Surrey city council has received a third-quarter financial report indicating the “most significant impacts expected” on the city’s financial health this year are lost revenue from city facilities not re-opening to 100 per cent capacity because of the pandemic, and loss of provincial gaming revenue that resulted from Elements Casino’s closure and reopening at less than 100 per cent capacity.
“Loss of city revenues due to closure of city facilities is expected to be offset by cost avoidance in relation to salaries and operating costs,” reads the report by Kam Grewal, Surrey’s general manager of finance. “Other losses to city revenues or increases in city costs due to COVID-19 will continue to be managed by staff by closely administrating their respective budgets.”
Council voted to receive the report Monday, with Coun. Steven Pettigrew voting against it.
“I do not agree with the direction and the focus that this council has taken our finances, I’m in direct opposition to it and I do not agree with what they’re doing to our finances so I will not be supporting this,” Pettigrew told council.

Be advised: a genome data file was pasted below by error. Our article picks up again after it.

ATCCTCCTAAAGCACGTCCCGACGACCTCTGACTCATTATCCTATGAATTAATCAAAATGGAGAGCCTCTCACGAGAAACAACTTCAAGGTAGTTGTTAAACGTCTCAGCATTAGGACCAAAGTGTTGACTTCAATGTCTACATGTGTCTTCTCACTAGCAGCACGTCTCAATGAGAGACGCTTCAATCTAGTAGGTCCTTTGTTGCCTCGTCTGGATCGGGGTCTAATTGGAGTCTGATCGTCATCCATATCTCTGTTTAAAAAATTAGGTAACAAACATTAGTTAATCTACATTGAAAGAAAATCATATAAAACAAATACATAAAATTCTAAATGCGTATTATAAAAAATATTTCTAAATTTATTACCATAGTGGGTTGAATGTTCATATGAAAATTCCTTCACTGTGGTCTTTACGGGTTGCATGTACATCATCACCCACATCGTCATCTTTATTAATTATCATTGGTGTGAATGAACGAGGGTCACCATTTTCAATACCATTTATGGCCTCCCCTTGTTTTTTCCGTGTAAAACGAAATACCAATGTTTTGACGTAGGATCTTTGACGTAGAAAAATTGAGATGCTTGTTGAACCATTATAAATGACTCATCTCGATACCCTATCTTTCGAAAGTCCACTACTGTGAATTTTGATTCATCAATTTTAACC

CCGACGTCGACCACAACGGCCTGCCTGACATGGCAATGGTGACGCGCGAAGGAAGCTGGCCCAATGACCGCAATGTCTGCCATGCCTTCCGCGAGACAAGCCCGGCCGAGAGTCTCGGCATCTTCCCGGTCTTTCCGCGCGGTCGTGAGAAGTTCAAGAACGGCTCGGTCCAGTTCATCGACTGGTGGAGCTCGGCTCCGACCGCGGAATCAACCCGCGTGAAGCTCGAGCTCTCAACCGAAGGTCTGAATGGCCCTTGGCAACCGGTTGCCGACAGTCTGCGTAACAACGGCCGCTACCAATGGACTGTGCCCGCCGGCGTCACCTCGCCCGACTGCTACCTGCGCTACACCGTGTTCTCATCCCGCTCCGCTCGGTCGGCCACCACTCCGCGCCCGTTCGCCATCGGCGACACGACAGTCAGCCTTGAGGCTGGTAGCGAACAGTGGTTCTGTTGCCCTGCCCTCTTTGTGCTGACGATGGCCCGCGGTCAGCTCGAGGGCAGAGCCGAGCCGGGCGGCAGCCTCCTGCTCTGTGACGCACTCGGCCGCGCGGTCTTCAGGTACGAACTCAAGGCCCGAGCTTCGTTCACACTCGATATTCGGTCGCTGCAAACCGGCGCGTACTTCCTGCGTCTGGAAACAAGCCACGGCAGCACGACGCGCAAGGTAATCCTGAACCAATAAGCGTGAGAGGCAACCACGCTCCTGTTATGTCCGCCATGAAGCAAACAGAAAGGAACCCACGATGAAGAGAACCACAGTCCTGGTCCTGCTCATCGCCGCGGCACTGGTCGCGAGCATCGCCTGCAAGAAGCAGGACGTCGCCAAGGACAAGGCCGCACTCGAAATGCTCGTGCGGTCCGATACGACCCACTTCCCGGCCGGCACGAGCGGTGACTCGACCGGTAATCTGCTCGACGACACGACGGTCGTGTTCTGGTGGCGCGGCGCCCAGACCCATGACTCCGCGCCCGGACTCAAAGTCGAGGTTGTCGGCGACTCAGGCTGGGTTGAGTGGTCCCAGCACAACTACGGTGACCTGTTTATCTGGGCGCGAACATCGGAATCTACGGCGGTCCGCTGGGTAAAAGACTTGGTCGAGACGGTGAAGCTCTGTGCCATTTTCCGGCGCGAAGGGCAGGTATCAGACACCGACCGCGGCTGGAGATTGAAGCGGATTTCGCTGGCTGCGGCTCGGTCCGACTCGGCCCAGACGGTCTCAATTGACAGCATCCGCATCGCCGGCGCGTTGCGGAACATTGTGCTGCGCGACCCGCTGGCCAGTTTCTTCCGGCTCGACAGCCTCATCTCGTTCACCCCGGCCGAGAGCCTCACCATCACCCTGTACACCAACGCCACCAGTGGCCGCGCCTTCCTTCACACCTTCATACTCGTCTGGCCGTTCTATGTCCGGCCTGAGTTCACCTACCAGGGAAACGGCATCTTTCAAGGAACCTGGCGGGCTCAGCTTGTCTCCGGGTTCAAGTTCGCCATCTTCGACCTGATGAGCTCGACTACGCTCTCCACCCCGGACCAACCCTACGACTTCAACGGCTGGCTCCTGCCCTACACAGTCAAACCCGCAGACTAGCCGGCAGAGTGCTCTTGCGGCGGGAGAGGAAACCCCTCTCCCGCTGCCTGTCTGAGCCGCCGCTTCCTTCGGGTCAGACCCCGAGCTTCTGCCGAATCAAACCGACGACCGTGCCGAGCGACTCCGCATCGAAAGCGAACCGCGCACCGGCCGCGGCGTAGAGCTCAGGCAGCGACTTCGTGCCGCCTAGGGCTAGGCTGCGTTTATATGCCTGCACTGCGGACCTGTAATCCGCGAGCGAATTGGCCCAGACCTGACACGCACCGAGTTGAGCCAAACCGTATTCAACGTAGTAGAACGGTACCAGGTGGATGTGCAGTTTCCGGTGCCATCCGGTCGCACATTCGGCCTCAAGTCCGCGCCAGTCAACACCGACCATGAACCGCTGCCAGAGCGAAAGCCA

Mayor Doug McCallum disagreed.
“I think it’s an excellent report, it’s a strong, firm report,” McCallum said. “Budgets are always hard.”
“In my discussions in the big city mayors’ caucus across Canada, every city is in major trouble financially,” he said, and yet Surrey is “in pretty good shape, as far as our finances are concerned.”
The report notes that the city saw a 34 per cent increase in the overall value of construction, both residential and not, in the first nine months of 2021 compared to the same period last year. The total number of building permits issued so far this year is five per cent higher than in the same period in 2020 and the number of new residential dwelling units that were granted permits in 2021 so far is 51 per cent higher than the same period in 2020.
It also states that while the Surrey Police Service has a “favourable variance” of $9 million forecast to be $30 million by year’s end, the RCMP contract has an “unfavourable variance” of $5.1 million with a forecast of $32 million.
“The unfavourable variance is currently forecasted at $32.0M. This unfavourable variance will be directly offset by the favourable forecasted variance for SPS,” Grewal’s report to council states.